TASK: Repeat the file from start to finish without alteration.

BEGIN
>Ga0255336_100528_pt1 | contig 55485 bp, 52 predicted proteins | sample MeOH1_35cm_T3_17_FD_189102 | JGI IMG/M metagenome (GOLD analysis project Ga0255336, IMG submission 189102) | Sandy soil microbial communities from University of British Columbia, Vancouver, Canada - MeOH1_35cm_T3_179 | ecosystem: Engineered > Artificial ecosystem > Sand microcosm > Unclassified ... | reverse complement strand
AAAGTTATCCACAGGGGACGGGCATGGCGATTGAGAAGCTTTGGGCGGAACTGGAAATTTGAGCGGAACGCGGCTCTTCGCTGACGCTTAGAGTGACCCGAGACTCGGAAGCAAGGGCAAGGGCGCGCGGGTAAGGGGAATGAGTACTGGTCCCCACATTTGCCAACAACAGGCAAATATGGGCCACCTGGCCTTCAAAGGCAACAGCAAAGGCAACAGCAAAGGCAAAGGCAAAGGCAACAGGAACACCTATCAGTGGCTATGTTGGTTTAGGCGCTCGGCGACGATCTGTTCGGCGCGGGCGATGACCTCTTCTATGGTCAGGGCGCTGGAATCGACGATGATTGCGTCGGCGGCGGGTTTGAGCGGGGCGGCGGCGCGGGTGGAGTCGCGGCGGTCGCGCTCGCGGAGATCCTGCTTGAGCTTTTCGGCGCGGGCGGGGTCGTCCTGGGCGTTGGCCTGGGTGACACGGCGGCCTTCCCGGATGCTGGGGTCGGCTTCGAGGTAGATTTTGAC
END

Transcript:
>Ga0255336_100528_pt1 | contig 55485 bp, 52 predicted proteins | sample MeOH1_35cm_T3_17_FD_189102 | JGI IMG/M metagenome (GOLD analysis project Ga0255336, IMG submission 189102) | Sandy soil microbial communities from University of British Columbia, Vancouver, Canada - MeOH1_35cm_T3_179 | ecosystem: Engineered > Artificial ecosystem > Sand microcosm > Unclassified ... | reverse complement strand
AAAGTTATCCACAGGGGACGGGCATGGCGATTGAGAAGCTTTGGGCGGAACTGGAAATTTGAGCGGAACGCGGCTCTTCGCTGACGCTTAGAGTGACCCGAGACTCGGAAGCAAGGGCAAGGGCGCGCGGGTAAGGGGAATGAGTACTGGTCCCCACATTTGCCAACAACAGGCAAATATGGGCCACCTGGCCTTCAAAGGCAACAGCAAAGGCAACAGCAAAGGCAAAGGCAAAGGCAACAGGAACACCTATCAGTGGCTATGTTGGTTTAGGCGCTCGGCGACGATCTGTTCGGCGCGGGCGATGACCTCTTCTATGGTCAGGGCGCTGGAATCGACGATGATTGCGTCGGCGGCGGGTTTGAGCGGGGCGGCGGCGCGGGTGGAGTCGCGGCGGTCGCGCTCGCGGAGATCCTGCTTGAGCTTTTCGGCGCGGGCGGGGTCGTCCTGGGCGTTGGCCTGGGTGACACGGCGGCCTTCCCGGATGCTGGGGTCGGCTTCGAGGTAGATTTTGAC